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"Team Ada: Ada Advocacy Issues (83 & 95)" <[log in to unmask]>
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From:
Christoph & Ursula Grein <[log in to unmask]>
Date:
Sat, 1 Sep 2001 12:12:11 +0200
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Christoph & Ursula Grein <[log in to unmask]>
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> > procedure Main2 is
> >
> >    type Color is (Red, Green);
> >
> >    procedure Initialize (P : in out Color) is
> >    begin
> >       P := Green;
> >    end;
> >
> >    Var : Color;
> >    Tar : Color range Red..Red;
> >    Car : Color range Green..Green;
> >
> > begin
> >
> >    Initialize(Var);  -- GNAT 3.13p Does not raise exception
> >    Initialize(Car);  -- GNAT 3.13p Raises Constraint_Error
> >    Initialize(Tar);  -- GNAT 3.13p Raises Constraint_Error
> >
> > end;
> >
> Testing revealed no exceptions with pass-by-reference parameters. I need to
>  understand when is this simply awful but unexceptional code, and when is it
>  prone to exceptions.  In particular, can the first call  potentially raise
>  exceptions on some other implementation?  RM 3.2.2(12) suggests why a
>  pass-by-copy parameter could raise an exception, but then why don't all
>  three calls raise Constraint_Error?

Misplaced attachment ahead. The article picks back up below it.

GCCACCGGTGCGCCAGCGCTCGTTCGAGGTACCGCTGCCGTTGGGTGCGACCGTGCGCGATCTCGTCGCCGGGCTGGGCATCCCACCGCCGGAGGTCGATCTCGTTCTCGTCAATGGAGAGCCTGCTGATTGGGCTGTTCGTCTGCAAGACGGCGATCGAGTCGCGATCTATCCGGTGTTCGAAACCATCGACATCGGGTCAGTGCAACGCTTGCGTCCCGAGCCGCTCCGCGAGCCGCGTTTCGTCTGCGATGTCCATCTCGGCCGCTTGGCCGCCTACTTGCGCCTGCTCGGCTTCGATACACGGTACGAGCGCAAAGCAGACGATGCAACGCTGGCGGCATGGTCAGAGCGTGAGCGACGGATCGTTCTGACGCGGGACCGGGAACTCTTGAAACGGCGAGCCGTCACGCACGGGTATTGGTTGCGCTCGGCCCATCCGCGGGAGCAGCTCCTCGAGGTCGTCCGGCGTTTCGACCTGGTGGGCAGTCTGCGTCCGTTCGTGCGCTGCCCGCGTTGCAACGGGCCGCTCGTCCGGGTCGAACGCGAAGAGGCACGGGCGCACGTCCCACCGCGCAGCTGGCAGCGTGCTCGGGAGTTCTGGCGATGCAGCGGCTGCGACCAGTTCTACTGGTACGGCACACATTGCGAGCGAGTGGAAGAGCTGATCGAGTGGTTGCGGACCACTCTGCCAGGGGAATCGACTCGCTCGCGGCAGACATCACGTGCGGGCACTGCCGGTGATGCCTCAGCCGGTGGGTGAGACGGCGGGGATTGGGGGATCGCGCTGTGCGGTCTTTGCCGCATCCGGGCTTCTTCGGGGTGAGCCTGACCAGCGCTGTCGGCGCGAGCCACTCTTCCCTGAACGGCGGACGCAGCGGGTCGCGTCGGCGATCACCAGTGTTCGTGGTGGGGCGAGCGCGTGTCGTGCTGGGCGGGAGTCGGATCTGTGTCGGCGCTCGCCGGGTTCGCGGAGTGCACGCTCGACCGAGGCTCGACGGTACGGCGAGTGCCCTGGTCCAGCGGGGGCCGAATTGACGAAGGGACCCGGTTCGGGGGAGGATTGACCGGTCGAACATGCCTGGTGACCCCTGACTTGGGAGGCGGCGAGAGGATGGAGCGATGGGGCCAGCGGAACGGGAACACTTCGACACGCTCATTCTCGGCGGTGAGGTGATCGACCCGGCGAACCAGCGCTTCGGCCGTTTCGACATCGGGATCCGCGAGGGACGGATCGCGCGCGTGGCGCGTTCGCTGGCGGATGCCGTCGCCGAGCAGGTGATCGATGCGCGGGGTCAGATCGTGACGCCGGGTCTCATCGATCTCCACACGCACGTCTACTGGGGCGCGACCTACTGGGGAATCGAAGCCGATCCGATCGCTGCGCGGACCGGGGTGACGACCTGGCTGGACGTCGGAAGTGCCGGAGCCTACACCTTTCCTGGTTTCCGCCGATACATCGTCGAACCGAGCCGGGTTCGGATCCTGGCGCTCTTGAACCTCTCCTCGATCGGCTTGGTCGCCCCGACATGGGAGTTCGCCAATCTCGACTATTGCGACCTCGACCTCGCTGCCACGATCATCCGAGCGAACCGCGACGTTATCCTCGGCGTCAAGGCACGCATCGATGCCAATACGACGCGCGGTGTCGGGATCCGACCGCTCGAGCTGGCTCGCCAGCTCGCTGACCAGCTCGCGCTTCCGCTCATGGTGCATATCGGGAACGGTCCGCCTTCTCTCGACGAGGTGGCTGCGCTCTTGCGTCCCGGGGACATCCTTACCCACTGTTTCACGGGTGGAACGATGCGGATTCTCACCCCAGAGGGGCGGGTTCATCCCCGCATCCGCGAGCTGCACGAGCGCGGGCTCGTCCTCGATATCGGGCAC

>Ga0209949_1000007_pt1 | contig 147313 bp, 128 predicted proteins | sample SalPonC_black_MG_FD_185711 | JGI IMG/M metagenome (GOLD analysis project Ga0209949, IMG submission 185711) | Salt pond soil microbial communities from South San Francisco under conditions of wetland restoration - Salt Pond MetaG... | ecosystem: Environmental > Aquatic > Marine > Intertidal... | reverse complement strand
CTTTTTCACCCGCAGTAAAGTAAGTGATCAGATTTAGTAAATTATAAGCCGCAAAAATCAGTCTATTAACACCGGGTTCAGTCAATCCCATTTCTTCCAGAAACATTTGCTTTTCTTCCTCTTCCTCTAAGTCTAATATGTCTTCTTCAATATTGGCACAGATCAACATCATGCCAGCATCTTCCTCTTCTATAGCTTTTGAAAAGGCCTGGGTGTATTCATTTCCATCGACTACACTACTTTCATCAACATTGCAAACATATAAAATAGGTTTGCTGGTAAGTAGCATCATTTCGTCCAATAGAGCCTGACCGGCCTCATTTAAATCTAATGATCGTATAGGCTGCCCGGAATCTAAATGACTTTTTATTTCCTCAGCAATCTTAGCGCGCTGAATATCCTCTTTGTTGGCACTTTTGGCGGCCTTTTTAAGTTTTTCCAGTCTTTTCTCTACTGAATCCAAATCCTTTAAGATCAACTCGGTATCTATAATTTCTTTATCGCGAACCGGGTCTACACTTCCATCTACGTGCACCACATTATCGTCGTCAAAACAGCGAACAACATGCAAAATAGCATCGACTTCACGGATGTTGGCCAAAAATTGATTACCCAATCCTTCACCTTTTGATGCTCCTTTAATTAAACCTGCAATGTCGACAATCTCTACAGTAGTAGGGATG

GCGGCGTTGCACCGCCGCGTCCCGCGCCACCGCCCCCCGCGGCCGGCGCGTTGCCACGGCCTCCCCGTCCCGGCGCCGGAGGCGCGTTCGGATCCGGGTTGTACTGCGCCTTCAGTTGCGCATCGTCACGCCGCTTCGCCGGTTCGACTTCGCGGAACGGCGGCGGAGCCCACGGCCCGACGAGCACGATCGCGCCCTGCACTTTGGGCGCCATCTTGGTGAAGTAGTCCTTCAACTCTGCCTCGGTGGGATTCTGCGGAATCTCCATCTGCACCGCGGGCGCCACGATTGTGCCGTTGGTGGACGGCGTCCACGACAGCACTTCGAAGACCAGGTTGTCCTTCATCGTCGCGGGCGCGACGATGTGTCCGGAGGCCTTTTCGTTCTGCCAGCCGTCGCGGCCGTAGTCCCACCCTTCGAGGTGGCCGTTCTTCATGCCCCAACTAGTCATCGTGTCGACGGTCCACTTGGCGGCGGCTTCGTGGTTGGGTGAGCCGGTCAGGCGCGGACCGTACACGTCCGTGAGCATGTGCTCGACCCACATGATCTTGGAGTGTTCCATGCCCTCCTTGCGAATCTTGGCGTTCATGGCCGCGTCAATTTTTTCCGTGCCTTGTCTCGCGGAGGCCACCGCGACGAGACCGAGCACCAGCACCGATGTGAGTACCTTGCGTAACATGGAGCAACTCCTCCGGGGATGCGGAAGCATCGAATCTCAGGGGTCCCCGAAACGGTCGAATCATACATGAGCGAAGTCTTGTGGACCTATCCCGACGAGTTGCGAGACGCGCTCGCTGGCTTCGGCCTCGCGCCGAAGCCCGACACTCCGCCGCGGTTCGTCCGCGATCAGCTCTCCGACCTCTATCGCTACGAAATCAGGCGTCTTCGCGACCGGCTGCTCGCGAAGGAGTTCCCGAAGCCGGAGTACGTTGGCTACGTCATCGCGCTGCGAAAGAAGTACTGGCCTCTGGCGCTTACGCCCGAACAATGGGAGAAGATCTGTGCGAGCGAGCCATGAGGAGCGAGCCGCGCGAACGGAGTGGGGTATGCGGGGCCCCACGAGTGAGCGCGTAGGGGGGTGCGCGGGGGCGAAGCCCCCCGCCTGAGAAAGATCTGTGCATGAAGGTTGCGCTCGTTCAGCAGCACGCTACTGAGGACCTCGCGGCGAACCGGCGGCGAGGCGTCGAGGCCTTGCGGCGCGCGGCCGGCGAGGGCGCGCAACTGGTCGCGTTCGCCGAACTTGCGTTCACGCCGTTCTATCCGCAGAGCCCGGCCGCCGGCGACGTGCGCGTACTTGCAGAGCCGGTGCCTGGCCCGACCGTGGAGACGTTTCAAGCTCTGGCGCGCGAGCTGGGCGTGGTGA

Var and the parameter P both have the same subtype, so no range checking is
necessary.

>  Are pass-by-reference parameters always
>  immune to exceptions under these conditions?

Yes, since there is no copying.

> > The second category of problems is failure to assign a value to an "out"
>  parameter.  This is certainly a problem if the caller should try to use the
>  result.  However, exceptions can still arise even if the parameter is not
>  used.  Consider another example:
> >
> > procedure Main is
> >
> >    type Color is (Red, Green);
> >
> >    procedure Is_Broken (P : out Color) is
> >    begin
> >       null;
> >    end;
> >
> >    Var : Color;
> >    Tar : Color range Red..Red;
> >    Car : Color range Green..Green;
> >
> > begin
> >
> >    Is_Broken(Var);  -- Does not raise exception
> >    Is_Broken(Tar);  -- Does not raise exception
> >    Is_Broken(Car);  -- Raises Constraint_Error
> >
> > end;
> >

The same reason as above. That Tar does not raise an exception looks like a
coincidence to me. P must have been allocated at a place with the matching
internal representation (0 in this case).

> > The obvious solution is to always assign a value to the parameter, but this
>  may not always be possible.  For example, we have generic containers with
>  methods that can return a component and a validity flag.  If a component can
>  not be returned, the container assigns nothing to the component parameter,
>  and sets the validity parameter appropriately.  Unfortunately, the
>  containers have no formal nil object in there specification, and therefor
>  cannot return a safe value.  Again, to change a generic spec. can have
>  significant ripple effect on other units.

If adding such a nil object is impossible, try the suppress pragmas. This should
solve the problem. (In any case, the clean and preferable solution would be the
nil object.)

> >
> Thanks in advance for your comments,
>
>         - John Harbaugh


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Mein Radunfall
My bike accident


Christoph Grein
Mitglied von Ada-Deutschland
Member of Ada Germany
http:/www.ada-deutschland.de

http://home.T-Online.de/home/Christ-Usch.Grein
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